• a fusion reaction which has been comprehensively studied is based on the fusion of the heavy hydrogen deuterium (D) with the super heavy hydrogen tritium (T) (D-T fusion).
  • this fusion reaction is characterized by the undesirable production of radioactive radiation which results from the conversion, with neutrons, of initially non-radiative nuclei of harmless, non-radioactive materials into radioactive isotopes, e.g. within a reactor vessel.
  • HB 11 reaction the fusion reaction of the hydrogen nuclei (H, protons p) with the boron isotope 11 , which is referred to as the HB 11 reaction.
  • Each HB 11 reaction produces three helium nuclei (alpha particles) with an energy gain of 8.9 MeV. This energy can be converted into heat or electrical energy.
  • the HB 11 reaction offers particular advantages in terms of high energy yield, avoiding the radiation problems of D-T fusion and a virtually inexhaustible availability of raw materials. And the HB 11 reaction generates less radioactivity per unit of energy produced than the burning of coal, so radioactivity is no problem and can be disregarded.
  • the combination of laser nuclear fusion with magnetic fields is well known, although with the existing magnetic fields below 100 tesla, yields of less than 100 must be expected.
  • the laser effect on solid state density fusion fuel using laser pulses of around ps duration or less is used for generating a cylindrical reaction zone, for which fusion is obtained only with said low yields.
  • the use of magnetic fields was originally introduced in order to curb cylindrical radial losses, after the ps laser pulses for initiating a fusion flame by igniting an ultrahigh accelerated plasma by the nonlinear force of an extended plane geometry had to be restricted to a limited range of interaction—in contrast to the Nuckolls-Wood process—and the geometry was to extend in a cylindrical area under the interaction cross section, avoiding radial losses.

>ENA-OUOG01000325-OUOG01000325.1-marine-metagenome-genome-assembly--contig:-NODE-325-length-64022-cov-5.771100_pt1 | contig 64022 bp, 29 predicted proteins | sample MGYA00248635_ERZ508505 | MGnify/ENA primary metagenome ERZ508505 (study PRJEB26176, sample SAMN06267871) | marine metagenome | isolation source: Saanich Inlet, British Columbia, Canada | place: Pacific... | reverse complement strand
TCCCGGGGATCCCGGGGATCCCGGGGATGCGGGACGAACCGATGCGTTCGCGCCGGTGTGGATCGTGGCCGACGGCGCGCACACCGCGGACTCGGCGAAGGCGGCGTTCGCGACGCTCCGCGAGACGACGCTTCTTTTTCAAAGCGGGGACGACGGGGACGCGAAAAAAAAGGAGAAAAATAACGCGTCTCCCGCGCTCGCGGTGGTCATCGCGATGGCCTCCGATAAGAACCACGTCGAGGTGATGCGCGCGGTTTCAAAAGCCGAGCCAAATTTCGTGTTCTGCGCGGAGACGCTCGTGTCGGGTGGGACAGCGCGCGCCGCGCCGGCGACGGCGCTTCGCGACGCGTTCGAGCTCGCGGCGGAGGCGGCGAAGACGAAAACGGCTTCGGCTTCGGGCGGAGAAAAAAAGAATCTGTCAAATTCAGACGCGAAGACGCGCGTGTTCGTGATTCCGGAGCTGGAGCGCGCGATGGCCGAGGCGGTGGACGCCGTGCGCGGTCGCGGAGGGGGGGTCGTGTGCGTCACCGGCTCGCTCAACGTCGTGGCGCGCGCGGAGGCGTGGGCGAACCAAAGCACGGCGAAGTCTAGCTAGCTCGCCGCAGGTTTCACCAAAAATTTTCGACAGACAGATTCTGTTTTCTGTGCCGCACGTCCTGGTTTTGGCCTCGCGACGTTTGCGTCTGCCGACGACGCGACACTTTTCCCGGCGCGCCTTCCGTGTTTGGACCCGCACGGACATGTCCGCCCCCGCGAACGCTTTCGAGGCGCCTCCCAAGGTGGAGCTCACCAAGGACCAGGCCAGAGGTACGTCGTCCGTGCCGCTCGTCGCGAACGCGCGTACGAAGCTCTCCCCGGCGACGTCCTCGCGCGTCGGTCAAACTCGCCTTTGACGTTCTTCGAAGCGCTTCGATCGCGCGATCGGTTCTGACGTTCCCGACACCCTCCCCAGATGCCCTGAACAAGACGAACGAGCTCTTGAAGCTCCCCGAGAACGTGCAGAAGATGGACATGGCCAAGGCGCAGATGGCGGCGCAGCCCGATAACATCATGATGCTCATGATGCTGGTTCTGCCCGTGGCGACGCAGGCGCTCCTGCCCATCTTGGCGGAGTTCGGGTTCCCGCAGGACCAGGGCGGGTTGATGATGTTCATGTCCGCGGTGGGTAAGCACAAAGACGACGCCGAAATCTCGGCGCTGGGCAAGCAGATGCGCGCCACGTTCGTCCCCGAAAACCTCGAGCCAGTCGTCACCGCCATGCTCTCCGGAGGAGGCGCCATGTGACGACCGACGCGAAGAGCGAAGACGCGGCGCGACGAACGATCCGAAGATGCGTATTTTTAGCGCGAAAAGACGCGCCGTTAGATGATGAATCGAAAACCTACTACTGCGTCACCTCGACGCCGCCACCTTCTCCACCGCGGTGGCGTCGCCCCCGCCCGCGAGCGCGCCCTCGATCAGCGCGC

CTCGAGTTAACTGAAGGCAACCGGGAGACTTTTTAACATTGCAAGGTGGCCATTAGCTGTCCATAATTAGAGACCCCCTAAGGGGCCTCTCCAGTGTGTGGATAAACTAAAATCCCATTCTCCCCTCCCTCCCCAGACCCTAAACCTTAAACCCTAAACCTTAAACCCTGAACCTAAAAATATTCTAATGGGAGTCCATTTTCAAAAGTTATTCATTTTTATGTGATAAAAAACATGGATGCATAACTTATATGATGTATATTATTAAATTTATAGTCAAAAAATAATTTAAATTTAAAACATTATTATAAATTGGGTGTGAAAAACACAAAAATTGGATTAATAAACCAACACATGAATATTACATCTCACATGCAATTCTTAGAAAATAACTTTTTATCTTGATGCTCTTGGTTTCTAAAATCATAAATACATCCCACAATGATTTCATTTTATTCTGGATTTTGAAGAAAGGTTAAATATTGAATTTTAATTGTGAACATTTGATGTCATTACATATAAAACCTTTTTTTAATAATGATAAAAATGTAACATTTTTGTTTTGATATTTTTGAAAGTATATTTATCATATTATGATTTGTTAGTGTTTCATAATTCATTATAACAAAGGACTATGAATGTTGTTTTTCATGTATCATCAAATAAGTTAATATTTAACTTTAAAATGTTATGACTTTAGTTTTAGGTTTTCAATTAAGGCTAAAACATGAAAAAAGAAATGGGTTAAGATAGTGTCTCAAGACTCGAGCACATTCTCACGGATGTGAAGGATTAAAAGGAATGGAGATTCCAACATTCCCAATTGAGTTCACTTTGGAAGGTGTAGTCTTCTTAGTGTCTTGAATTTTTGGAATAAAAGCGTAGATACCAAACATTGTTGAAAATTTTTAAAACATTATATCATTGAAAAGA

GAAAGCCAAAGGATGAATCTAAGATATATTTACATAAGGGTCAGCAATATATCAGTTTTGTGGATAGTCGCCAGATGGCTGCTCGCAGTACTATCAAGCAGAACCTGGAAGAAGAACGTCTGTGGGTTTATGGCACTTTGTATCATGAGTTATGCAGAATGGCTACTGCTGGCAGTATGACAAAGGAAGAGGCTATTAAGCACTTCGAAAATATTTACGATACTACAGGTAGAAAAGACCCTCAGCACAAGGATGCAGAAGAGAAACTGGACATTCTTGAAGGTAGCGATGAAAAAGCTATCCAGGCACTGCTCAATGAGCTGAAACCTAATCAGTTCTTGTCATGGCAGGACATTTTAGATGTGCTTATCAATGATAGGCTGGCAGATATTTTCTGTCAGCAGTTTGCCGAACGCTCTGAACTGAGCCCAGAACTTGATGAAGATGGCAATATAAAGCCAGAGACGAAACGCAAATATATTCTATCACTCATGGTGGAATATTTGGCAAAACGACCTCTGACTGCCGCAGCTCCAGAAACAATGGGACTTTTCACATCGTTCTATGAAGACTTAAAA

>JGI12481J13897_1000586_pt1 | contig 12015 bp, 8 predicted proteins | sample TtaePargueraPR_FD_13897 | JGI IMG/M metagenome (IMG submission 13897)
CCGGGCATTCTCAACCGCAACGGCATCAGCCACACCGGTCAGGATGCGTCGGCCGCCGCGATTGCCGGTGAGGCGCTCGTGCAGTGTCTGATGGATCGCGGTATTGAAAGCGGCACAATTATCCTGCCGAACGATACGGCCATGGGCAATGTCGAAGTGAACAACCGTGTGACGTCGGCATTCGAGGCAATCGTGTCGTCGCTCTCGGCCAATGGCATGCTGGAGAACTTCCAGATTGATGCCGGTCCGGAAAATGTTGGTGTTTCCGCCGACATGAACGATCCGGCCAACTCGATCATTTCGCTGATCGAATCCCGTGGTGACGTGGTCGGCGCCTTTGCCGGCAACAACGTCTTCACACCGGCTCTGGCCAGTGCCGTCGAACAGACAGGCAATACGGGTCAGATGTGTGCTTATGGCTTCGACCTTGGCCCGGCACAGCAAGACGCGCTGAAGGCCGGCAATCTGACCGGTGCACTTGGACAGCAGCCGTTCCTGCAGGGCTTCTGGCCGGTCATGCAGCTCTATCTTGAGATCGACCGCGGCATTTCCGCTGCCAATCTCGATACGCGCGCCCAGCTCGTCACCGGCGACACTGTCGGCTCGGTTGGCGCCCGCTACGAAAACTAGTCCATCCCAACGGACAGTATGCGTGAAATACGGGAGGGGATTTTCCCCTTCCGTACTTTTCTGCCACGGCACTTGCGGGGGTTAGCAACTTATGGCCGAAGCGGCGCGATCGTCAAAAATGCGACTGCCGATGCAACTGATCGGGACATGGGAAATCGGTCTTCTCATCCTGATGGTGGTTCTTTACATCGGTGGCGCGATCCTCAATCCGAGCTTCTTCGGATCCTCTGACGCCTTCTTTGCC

• solid state density fusion fuel is used, however, it is found for both DT and HB 11 that for energy yields of up to 100, the necessary power of the radiated laser pulses lies not in the range of petawatts but in the thousands of times higher exawatt range, which can be achieved using current high performance laser sources.
  • a nuclear fusion reactor is proposed, which has negligible radioactivity by laser-driven plasma block ignition of solid state density or moderately compressed fuel, in which the lateral limitation of the reaction is achieved by using magnetic fields and/or a cladding that has a high atomic weight.
  • a laser-based nuclear fusion reaction in which fusion fuel in the form of capsules is held with a magnetic field strength of 350 tesla.
  • the nuclear fusion reaction is thermal, with laser pulses with a duration in the ns range being used.
  • An object of the invention is to provide an improved method for generating electrical energy by nuclear fusion which avoids the drawbacks and limitations of conventional methods and which is characterized in particular by an increased energy yield and simplified implementation in practice.
  • Another object of the invention is to provide an improved nuclear fusion reactor, with which the drawbacks and limitations of conventional techniques can be avoided, and which is characterized in particular by a simplified, practically implementable structure.
  • the above object is achieved by a method for generating electrical energy by means of inertial nuclear fusion (inertial confinement fusion) in which a fusion fuel, preferably comprising hydrogen and boron 11 , is held within a magnetic field in a cylindrical reaction chamber, and a nuclear fusion reaction is initiated in the fusion fuel by using fusion laser pulses (also referred to as block fusion laser pulses), the pulse duration of which is less than 10 ps and the power of which is more than 1 petawatt.
  • fusion laser pulses also referred to as block fusion laser pulses
  • the energy released during nuclear fusion from the nuclei that are produced is converted into electrical energy.
  • the magnetic field has a field strength which is greater than or equal to 1 kilotesla.
  • the nuclear fusion preferably produces an energy yield of more than 500, in particular tore than 1000 per laser energy of the fusion laser pulses used to initiate the fusion flame.